This green and pleasant land...

Friday, March 19, 2010 at 2:25 PM


Last week, we announced several new locations added to Street View, along with existing areas updated. One area updated significantly was the United Kingdom. World renowned for its history, rolling green hills and quaint picturesque villages, the UK (although not abundant with dramatic mountainous scenery one see may elsewhere), there are nonetheless many different sights to see. As a UK citizen, I thoroughly enjoyed exploring my home country and want to share with you some places outside the usual tourist belt... and of course some quirky scenes too!

Firstly, going all the way back to the year AD 122, Hadrian's wall is a UNESCO World Heritage Site built by the Roman empire. Parts of the wall are still intact, and each year thousands of people flock to walk sections of the route. Now, you can too without having to worry about getting wet (the UK is famous for its rain for a reason, after all):


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Synonymous with many great examples of English literature, particularly poetry, the Lake District is a showcase of English countryside. Green pastures rise high to form beautifully sculptured valleys with lakes nestling in between. It's easy to see how poets such as William Wordsworth felt inspired when surrounded by scenes like this:


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One form of building construction I am particularly fond of, used in many parts of the UK, is 'thatching'. Using different grasses, primarily straw, these roofs create very attractive buildings and often form the basis of the 'picture postcard' views in areas such as in the Cotswolds. This view below from the Isle of Wight is a classic example of thatching in use to make this quaint English villages scene.


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In 2008, the city of Liverpool was joint holder of the European Capital of Culture. Well known as the birth place of the Beatles, Liverpool is currently undergoing significant regeneration. Outside China, Liverpool is home to one of the largest and oldest Chinese communities, and this image below shows the entrance to Chinatown:


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Belfast, the capital city of Northern Ireland has a long and fascinating history. In recent years, the city has enjoyed much growth and continues to be a popular tourist destination. If it's not up next on your own travel agenda, you can tour through Street View. I suggest visiting Belfast City Hall -- built over a century ago, the hall now stands out as an excellent example of Baroque revival architecture.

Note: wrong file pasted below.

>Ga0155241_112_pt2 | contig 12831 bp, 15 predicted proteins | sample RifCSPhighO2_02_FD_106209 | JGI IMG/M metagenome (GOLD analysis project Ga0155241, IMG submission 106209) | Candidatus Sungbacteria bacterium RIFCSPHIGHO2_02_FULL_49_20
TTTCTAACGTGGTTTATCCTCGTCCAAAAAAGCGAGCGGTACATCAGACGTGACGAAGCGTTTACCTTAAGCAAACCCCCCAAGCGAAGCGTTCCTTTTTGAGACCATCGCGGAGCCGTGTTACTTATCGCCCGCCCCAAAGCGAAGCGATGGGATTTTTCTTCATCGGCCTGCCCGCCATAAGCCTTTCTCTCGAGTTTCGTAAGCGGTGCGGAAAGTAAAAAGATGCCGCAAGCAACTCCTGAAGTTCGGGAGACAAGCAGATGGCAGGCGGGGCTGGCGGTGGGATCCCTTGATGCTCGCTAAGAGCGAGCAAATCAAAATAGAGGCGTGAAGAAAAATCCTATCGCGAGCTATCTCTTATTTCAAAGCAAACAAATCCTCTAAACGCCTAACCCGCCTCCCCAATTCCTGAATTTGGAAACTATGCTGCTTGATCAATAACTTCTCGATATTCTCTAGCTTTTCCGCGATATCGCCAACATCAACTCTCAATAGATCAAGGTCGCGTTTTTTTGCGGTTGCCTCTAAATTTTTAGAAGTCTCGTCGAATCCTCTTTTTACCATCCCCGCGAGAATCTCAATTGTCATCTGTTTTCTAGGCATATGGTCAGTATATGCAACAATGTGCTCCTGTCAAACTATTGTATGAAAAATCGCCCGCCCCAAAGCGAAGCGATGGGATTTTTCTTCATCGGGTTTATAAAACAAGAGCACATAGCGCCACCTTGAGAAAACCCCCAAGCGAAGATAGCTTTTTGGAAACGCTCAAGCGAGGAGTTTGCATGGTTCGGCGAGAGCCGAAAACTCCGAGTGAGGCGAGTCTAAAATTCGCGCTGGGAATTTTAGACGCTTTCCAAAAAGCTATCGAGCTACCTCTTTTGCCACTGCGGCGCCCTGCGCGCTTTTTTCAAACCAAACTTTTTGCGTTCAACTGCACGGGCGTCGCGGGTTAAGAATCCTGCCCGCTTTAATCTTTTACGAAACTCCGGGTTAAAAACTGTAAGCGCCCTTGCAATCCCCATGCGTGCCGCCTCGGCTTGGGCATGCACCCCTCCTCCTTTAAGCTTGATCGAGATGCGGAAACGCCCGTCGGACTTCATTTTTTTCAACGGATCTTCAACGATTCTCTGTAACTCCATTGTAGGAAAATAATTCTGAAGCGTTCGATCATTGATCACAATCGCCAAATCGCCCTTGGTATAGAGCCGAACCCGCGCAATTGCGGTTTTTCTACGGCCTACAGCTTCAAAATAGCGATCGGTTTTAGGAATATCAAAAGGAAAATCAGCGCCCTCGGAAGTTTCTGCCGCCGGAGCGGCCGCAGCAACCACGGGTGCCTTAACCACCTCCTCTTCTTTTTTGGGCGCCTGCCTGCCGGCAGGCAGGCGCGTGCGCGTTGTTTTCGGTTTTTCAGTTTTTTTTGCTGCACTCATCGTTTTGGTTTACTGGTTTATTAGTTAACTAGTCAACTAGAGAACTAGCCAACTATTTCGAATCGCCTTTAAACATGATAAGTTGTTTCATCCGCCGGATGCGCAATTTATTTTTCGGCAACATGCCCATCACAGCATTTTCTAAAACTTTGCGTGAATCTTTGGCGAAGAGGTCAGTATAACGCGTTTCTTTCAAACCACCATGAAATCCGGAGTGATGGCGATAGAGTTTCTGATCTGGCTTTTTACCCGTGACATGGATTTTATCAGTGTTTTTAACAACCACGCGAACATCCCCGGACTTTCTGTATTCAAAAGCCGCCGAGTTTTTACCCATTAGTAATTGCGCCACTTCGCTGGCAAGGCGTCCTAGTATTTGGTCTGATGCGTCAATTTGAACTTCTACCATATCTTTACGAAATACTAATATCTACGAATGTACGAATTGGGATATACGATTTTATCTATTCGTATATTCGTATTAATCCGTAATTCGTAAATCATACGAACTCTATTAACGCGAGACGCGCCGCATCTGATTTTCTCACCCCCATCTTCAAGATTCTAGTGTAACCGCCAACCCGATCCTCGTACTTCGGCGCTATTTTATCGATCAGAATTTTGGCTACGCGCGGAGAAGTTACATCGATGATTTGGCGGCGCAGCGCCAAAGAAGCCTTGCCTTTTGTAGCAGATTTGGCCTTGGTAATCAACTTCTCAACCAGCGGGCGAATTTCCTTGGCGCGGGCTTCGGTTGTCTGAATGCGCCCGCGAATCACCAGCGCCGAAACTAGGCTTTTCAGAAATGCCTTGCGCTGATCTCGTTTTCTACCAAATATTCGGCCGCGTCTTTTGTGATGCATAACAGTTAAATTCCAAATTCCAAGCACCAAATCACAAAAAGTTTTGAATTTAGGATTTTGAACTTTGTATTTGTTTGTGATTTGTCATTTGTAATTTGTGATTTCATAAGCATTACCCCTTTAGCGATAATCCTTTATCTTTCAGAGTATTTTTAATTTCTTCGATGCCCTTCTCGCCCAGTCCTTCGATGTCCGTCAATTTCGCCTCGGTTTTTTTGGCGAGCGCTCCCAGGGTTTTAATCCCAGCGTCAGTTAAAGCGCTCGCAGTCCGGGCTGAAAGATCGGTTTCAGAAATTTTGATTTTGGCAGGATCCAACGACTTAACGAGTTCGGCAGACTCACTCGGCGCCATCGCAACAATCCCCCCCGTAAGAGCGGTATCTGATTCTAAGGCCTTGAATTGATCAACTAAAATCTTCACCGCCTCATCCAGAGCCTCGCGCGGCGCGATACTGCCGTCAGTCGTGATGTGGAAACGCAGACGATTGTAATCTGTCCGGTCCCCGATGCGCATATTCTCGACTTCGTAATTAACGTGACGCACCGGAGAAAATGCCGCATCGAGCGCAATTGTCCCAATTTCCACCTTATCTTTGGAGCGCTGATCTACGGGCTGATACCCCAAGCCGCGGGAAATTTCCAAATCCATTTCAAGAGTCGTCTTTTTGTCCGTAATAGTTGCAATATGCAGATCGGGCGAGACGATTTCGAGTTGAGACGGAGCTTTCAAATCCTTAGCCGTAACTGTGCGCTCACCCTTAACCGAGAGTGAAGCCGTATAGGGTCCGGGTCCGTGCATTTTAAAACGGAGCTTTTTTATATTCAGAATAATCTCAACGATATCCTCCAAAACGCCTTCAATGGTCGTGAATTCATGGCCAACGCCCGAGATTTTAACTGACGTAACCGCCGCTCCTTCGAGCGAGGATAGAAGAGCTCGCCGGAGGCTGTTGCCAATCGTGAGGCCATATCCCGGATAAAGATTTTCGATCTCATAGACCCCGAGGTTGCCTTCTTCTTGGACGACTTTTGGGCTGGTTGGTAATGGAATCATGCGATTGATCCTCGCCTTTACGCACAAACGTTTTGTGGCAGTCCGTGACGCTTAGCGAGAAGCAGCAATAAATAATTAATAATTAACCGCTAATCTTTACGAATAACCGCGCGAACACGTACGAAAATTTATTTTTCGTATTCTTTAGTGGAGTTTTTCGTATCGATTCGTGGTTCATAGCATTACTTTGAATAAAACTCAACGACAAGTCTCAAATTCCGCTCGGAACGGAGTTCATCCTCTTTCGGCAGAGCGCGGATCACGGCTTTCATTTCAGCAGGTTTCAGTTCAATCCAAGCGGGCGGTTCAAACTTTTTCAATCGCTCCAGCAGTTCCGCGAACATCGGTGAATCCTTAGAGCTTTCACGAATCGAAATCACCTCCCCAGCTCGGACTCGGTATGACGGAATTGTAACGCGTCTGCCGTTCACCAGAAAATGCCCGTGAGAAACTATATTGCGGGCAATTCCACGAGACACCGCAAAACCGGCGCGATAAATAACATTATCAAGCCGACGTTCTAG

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One of the most distinguished cities in the UK and known for its very distinctive architecture, Bath was added to the list of World Heritage Sites in the late 1980s. Established as a spa town by the Romans, Bath is visited each year by millions of people eager to capture the image of rows of houses built from the aptly named Bath Stone:

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Along with these historic and picturesque settings that you'd probably expect from the UK, there are also plenty of amusing things to find through Street View. If you're a fan of long, funny words (like I happen to be), you must visit Llanfairpwllgwyngyllgogerychwyrndrobwllllantysiliogogogoch in Wales, with one of the world's longest placenames. Here the image shows the place name written on a business in the town centre.

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You may not expect our Street View drivers to also serve occasionally as wildlife photographers, but that seems to be what happened with this "Bird View":

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And sometimes we stumble across things that we just can't explain:

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Now if that small selection of oddities has your brain considering what else might be lurking out there, perhaps it's time to visit Loch Ness. With Urquhart Castle in the foreground, maybe Nessie is out there somewhere. You be the judge:

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I hope you have enjoyed my guided Street View tour of the United Kingdom. I wonder what else you can find?